AMD on Wednesday unveiled its highly-anticipated second-generation EPYC processor chips meant for servers and data-centers. During her keynote at the launch event, AMD CEO, Lisa Su, claimed that the new chips will “deliver record-setting performance and significantly lower total cost of ownership across a broad set of workloads”. According to her: “Adoption of our new leadership server processors is accelerating with multiple new enterprise, cloud and HPC customers choosing EPYC processors to meet their most demanding server computing needs”.

Code-named ‘Rome’, the chips have already been deployed by Google in its internal data-centers, and will be available to Google Cloud customers later this year. Twitter is also planning to deploy the processors across its data-center infrastructure later this year.

Microsoft is another notable tech giant deploying the new processors in its own data-centers. The company has announced a limited preview of new Azure virtual machines for general purpose applications, as well as preview signup for cloud-based remote desktops and HPC workloads based on the 2nd-gen EPYC chips.

Meanwhile, HPE and Lenovo have also announced high-performance servers based on the new processor. While the former unveiled the ProLiant DL385 and ProLiant DL325 servers this week, Lenovo debuted the ThinkSystem SR655 and SR635 machines that the company said are specifically built to take advantage of the full range of capabilities in the new chips, especially for use cases such as video infrastructure, virtualization, software-defined storage and more.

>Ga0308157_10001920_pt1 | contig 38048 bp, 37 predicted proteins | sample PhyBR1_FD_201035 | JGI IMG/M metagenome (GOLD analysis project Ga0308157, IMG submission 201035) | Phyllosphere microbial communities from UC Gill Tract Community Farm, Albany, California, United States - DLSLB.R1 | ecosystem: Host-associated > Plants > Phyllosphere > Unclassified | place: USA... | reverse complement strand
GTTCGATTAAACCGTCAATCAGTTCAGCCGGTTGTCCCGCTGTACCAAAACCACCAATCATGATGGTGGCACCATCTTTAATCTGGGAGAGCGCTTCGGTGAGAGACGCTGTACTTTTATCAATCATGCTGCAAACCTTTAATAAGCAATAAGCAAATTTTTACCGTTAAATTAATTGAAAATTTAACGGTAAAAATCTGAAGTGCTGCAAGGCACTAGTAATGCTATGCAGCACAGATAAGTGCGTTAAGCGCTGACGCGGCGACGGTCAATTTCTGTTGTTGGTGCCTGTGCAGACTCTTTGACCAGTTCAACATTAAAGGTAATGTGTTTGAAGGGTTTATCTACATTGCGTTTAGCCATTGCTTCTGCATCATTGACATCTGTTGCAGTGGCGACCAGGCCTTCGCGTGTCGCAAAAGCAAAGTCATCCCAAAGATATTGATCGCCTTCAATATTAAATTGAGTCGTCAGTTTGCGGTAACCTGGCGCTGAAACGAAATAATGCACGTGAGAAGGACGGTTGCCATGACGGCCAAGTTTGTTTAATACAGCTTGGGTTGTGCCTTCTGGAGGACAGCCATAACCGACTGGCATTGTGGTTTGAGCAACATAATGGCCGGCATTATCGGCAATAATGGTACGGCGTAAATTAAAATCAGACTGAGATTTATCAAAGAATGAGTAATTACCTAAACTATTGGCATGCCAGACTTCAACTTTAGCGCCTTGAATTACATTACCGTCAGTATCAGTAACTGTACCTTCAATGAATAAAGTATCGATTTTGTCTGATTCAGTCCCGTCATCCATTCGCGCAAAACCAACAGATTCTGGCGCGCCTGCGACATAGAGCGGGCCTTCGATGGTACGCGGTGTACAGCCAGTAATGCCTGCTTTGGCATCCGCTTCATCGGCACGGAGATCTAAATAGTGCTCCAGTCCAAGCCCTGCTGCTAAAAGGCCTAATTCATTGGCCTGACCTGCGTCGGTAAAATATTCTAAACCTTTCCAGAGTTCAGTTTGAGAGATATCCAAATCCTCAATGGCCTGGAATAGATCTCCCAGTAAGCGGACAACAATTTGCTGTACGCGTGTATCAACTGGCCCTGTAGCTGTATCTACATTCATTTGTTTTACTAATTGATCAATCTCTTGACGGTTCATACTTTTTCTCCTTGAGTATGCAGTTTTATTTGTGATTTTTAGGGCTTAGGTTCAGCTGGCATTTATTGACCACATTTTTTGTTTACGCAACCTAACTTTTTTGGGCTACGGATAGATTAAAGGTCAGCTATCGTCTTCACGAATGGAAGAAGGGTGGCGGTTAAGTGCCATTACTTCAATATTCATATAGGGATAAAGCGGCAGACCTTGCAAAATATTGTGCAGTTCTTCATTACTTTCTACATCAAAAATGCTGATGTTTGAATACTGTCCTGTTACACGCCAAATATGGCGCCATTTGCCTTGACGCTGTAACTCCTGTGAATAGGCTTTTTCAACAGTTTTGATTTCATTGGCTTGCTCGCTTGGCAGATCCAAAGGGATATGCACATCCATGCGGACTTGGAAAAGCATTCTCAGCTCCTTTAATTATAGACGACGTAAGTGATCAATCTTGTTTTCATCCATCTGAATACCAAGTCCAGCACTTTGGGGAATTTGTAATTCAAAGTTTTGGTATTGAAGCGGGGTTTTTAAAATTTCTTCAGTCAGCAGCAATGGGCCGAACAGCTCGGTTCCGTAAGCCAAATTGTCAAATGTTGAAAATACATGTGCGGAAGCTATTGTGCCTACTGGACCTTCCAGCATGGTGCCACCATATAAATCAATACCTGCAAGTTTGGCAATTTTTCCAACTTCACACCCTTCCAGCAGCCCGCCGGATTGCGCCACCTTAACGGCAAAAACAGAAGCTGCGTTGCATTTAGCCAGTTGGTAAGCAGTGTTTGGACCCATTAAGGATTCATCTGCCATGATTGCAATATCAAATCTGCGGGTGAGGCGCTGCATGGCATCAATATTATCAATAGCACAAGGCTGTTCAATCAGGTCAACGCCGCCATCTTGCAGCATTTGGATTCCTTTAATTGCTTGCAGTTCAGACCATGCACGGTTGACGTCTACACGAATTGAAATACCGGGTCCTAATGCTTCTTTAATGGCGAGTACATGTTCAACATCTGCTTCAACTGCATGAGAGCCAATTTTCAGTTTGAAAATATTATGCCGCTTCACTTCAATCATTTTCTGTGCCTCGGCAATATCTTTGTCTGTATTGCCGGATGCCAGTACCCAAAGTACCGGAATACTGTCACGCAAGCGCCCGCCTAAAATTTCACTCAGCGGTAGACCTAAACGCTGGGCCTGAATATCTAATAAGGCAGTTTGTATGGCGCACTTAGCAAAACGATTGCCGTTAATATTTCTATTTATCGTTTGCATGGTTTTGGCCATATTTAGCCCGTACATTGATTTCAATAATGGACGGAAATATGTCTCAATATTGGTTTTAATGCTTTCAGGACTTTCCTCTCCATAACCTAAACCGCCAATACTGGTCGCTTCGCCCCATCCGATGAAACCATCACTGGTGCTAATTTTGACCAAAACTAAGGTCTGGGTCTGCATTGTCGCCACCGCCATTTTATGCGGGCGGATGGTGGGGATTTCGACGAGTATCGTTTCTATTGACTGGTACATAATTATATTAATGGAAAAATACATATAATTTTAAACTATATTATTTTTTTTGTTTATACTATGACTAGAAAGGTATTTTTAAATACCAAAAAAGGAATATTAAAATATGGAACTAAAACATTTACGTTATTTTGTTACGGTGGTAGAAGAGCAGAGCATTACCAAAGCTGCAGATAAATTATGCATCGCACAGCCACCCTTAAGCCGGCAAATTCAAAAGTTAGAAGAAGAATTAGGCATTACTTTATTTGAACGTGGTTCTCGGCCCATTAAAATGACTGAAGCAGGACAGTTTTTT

Billed as the world’s first 7nm server processor, AMD’s 2nd-gen EPYC chips come with up to 64 Zen 2 cores per SOC, delivering up to 23 percent more instructions per clock (IPC) per core on server workloads and up to 4X more L3 Cache compared to their predecessors. The top-of-the-line Epyc 7742, which costs around $7,000, reportedly significantly outperforms Intel’s Xeon Platinum 8280M, which costs almost twice as much, at $13,000.